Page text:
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Old Jan 29, 2008, 11:14 AM   #6
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TCav wrote:
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doto41 wrote:
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I took some pictures of a winter sunrise. The histogram showed two rather thin skyscrapers, on both sides of the center of the histogram screen. I played with the exposure up and down from -1 to +1 in thirds but still got the same histogram. what does it mean and what should I do?
The histogram shows what is happening within the dynamic rangeof the photo. Manipulating the exposure just picks up the histogram and shifts it to the left or right. The actual values represented by the left and right side of the histogram change as you adjust the exposure, but what happens within the range remains the same.
Of course, the "twin tower" histogram may alsoprompt you to consider digging out your GND or taking two photos at two different exposures for compositing later in PS.
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Old Jan 30, 2008, 11:41 AM   #7
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what is 'GND'?
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Old Jan 30, 2008, 5:17 PM   #8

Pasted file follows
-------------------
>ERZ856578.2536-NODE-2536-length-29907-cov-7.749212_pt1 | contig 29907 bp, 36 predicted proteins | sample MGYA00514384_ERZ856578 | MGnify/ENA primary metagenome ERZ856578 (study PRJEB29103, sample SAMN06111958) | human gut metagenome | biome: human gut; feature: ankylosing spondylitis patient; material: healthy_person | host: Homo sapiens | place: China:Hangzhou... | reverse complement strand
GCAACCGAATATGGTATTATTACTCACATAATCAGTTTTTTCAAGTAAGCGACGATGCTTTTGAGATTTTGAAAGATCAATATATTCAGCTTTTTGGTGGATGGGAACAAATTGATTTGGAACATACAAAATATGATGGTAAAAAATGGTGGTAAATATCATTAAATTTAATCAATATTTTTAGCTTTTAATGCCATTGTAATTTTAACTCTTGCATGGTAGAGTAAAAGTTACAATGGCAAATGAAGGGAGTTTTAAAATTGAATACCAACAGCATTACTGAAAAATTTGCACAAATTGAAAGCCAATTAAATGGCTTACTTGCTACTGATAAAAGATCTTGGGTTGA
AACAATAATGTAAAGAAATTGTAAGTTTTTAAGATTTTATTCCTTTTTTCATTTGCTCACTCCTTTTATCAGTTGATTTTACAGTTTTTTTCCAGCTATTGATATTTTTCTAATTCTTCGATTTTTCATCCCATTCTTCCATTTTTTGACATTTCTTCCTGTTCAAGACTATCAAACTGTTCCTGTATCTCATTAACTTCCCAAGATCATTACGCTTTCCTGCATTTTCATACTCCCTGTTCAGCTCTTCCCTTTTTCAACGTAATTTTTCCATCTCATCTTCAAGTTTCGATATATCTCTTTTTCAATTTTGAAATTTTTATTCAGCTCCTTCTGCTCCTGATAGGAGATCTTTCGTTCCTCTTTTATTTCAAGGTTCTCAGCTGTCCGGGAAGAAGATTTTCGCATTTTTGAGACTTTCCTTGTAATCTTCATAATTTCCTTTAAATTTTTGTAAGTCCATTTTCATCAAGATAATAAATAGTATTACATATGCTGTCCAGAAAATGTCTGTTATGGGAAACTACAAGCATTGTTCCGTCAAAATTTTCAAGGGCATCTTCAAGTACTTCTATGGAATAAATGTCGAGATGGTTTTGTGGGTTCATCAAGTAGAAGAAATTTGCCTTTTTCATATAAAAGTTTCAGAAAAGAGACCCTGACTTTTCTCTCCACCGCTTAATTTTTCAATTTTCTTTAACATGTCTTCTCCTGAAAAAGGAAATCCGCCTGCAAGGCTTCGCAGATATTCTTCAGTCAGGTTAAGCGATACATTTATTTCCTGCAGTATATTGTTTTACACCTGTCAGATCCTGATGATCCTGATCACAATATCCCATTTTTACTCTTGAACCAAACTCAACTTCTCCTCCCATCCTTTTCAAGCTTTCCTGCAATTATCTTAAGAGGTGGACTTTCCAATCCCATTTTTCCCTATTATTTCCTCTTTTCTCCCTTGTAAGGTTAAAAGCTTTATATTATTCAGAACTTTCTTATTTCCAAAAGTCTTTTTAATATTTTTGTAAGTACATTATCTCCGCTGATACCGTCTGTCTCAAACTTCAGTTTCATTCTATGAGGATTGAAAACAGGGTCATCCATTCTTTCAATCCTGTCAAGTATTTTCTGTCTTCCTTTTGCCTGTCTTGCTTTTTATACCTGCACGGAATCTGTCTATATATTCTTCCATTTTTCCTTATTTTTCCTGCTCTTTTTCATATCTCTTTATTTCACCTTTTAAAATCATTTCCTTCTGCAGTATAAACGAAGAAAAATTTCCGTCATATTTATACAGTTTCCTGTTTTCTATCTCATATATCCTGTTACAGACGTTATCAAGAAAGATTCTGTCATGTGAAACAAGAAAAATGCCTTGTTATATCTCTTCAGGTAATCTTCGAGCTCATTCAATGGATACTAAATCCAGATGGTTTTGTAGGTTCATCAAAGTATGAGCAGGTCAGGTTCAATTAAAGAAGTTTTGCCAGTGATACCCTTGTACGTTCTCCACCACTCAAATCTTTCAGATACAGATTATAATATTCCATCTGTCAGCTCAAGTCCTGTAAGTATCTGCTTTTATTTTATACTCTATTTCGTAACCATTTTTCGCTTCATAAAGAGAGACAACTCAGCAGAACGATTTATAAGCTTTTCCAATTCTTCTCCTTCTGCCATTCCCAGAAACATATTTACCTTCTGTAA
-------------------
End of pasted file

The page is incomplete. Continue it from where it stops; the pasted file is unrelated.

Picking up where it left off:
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doto41 wrote:
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what is 'GND'?
Graduated Neutral Density filter. See http://en.wikipedia.org/wiki/Graduated_ND_filter
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Old Feb 1, 2008, 10:10 AM   #9
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TCav wrote:
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Graduated Neutral Density filter. See http://en.wikipedia.org/wiki/Graduated_ND_filter
Hi TCav,

I read that article.Are polarizing filterssignificantly different other than they cover 100%? It appears they affect a photo similarly in the filtered area.

Dennis
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Old Feb 1, 2008, 10:40 AM   #10
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erutcip wrote:
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... Are polarizing filterssignificantly different other than they cover 100%? ...
Neutral Density filters (not Graduated Neutral Density filters)reduce the amount of light passing through to the lens and camera. They areuseful if you want to take a long exposure or use alarge aperturefor abrightlylit subject. Graduated Neutral Density filters reduce the amount of light passing through to the lens and camera for a portion of the image, while letting all the available light pass through for another portion of the image.

Polarizing filters are different. They reduce the intensity of very intense light (from haze, glare or reflections, such as those from the surface of water), andthereby increase the color staturation for lessintensely lit subjects.

While Neutral Density filters reduce the intensity of all light, Polarizing filters only reduce the intensity of very bright light.

See http://en.wikipedia.org/wiki/Photographic_filter